Rob Brydon thinks Gavin & Stacey character is gay: ‘I’d be surprised if he wasn’t’

Rob Brydon as Bryn, topless. with a man's leg over his shoulder

Rob Brydon says he believes his Gavin & Stacey Bryn is gay, addressing the character’s sexuality after years of fan speculation.

The Welsh actor played Bryn West, the kind-hearted uncle to Stacey Shipman, for more than a decade.

The BBC sitcom alluded to Bryn’s sexuality throughout with vague jokes often involving gay stereotypes – such as West’s love for Desperate Housewives and Sex and the City. There was also a long-running mystery surrounding a fishing trip Bryn took with his gay nephew, Jason.

Appearing on the Table Manners podcast Wednesday (29 December), Brydon said he wouldn’t be surprised if Bryn was gay – but that it’s ultimately up to the audience to decide.

“There’s a part of me that doesn’t want to say anything,” he told hosts Jessie and Lennie Ware, “because I think it should be in the mind of the audience.

“Obviously they have written it… but if it’s not ambiguous, is it? I mean, I’d be surprised if Bryn wasn’t gay. But I wonder if he’s just never acted on it?

“They’ve [Gavin & Stacey writers James Corden and Ruth Jones] never said to me [whether he was gay or not] – it’s just what’s there in the script.

“But you know, the way he gazes at Larry Lamb, at Mick, though he’s a lovely looking boy.”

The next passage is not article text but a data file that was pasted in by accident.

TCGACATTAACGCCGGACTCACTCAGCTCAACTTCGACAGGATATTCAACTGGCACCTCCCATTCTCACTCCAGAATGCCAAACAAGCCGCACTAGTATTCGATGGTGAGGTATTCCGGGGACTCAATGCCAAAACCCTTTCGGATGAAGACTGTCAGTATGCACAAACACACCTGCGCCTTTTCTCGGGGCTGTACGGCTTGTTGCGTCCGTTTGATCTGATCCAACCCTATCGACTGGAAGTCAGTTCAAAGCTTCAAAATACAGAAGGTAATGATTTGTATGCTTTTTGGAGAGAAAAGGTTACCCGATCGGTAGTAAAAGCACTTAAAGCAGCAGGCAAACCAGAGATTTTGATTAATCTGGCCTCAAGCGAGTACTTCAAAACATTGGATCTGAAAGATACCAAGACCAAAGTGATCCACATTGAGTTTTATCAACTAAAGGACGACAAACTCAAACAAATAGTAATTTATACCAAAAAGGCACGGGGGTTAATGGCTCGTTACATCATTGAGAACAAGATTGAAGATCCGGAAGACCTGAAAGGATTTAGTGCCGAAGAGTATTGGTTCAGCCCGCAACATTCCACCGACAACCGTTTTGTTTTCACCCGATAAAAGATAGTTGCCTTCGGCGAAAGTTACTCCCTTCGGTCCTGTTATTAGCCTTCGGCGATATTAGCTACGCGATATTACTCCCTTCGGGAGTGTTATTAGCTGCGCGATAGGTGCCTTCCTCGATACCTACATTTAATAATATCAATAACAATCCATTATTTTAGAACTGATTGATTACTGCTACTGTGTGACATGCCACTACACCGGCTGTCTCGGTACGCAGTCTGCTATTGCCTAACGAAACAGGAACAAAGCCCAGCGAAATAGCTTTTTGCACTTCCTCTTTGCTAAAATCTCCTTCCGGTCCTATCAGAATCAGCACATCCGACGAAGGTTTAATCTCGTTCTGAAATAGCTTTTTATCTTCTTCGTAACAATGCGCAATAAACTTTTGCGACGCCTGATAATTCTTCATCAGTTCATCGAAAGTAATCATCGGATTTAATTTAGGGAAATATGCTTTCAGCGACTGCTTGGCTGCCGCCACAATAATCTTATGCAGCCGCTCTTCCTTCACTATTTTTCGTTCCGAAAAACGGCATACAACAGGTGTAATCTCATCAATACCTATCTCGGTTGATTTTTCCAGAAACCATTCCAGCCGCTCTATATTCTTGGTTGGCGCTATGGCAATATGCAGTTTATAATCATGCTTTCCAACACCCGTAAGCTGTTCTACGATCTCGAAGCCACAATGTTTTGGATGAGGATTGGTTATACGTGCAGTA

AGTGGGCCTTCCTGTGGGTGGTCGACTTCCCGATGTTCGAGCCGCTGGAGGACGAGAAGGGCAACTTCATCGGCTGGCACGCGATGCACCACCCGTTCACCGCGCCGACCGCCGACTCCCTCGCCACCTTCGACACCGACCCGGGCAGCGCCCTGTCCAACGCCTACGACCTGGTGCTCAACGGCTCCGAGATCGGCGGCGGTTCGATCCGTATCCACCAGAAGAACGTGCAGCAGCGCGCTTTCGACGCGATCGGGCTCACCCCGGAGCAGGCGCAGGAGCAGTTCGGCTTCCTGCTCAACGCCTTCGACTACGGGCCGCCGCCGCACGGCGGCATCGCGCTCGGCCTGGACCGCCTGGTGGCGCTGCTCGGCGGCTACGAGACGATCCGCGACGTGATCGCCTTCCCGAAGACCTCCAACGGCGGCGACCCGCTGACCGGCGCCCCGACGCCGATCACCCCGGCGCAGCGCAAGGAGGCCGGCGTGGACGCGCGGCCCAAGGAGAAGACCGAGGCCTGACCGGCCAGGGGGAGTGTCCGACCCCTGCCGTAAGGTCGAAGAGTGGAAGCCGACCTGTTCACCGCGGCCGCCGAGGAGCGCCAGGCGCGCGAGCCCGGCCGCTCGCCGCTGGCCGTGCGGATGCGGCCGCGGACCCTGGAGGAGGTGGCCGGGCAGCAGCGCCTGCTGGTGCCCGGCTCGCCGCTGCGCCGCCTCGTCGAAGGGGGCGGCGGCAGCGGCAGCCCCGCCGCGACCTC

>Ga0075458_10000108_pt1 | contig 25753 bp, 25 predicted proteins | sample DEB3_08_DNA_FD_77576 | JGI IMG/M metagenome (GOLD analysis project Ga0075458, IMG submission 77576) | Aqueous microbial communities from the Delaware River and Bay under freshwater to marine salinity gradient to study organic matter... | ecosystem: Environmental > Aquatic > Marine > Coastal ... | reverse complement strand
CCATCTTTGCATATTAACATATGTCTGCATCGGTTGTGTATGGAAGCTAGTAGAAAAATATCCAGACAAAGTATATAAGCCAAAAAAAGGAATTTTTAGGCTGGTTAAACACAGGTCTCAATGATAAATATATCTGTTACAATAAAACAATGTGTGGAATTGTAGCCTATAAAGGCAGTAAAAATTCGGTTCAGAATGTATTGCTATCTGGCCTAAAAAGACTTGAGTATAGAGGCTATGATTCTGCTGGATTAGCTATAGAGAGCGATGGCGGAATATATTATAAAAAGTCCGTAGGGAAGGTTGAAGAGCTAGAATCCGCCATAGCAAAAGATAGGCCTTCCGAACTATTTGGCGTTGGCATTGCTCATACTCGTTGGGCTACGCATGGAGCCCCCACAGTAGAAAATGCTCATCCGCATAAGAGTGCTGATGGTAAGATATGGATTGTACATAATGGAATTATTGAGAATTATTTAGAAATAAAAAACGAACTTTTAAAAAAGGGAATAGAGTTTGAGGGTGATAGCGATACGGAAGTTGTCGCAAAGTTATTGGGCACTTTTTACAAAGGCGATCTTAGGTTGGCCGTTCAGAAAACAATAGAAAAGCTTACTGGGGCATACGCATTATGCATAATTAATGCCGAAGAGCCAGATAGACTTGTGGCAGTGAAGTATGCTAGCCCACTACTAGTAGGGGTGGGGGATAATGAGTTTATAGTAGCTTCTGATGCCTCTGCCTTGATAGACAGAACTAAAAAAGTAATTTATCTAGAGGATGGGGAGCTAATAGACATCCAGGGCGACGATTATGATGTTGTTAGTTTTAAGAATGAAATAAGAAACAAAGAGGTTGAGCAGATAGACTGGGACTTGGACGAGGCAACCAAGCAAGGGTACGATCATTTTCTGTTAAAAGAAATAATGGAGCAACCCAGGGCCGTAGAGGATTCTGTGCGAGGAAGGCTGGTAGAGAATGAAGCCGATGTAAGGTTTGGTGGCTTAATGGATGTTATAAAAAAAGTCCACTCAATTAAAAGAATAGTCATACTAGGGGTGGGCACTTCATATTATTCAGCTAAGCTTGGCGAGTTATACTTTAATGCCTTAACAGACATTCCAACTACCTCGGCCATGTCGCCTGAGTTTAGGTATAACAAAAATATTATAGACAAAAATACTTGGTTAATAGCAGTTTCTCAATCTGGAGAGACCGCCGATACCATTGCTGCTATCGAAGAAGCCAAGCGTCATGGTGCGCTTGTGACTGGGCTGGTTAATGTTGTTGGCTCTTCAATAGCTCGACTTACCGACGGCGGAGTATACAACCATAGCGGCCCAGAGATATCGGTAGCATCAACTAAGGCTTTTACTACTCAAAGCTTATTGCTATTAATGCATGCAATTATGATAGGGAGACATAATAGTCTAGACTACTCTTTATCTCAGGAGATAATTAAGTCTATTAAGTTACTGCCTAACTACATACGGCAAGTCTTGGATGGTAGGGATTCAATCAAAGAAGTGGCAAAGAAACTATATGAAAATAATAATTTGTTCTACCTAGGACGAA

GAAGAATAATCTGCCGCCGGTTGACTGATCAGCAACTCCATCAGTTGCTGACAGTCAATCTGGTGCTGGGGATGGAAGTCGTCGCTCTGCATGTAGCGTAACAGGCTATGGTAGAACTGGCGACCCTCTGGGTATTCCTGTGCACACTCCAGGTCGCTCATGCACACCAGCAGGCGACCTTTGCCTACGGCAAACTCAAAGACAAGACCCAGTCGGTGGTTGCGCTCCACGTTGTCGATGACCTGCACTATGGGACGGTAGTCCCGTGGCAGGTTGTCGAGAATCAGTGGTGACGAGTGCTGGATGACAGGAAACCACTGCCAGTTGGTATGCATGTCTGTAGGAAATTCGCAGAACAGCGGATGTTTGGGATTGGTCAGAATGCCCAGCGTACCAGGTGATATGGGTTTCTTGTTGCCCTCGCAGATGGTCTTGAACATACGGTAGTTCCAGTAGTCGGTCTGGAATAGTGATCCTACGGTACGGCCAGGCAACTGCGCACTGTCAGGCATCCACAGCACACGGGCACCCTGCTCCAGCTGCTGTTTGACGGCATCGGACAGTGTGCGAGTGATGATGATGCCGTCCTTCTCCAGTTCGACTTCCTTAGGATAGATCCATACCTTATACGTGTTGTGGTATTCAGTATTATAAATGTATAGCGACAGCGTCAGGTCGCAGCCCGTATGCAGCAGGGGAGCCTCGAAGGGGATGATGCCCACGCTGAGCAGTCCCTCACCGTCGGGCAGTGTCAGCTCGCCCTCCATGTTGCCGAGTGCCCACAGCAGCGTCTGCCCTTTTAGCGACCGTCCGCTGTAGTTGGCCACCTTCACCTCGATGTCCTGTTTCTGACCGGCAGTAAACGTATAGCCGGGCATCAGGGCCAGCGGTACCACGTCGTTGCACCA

“I think it’s for the audience to decide for themselves,” he added.

Gavin & Stacey stirred criticism with its most recent outing, the 2019 Christmas special.

Gavin and Stacey

Bryn and Nessa performing the controversial song on the Gavin & Stacey Christmas Special (BBC/YouTube)

During the episode, Bryn was joined on stage by Ruth Jones’ Nessa to perform a karaoke duet of The Pogues’ “Fairytale of New York”, which includes the lyric: “You scumbag, you maggot, you cheap lousy f****t.”

After James Corden’s character, Smithy, enthusiastically shouts “I love this part!”, the cameras switch to Brydon timidly singing the controversial lyric.

Following more than 900 complaints for offensive language, the BBC defended its decision not to censor the slur, claiming it “isn’t linked to homosexuality”.

But it an about-turn, the BBC eventually scrubbed the slur from reruns of the special, and from its streaming service, BBC iPlayer.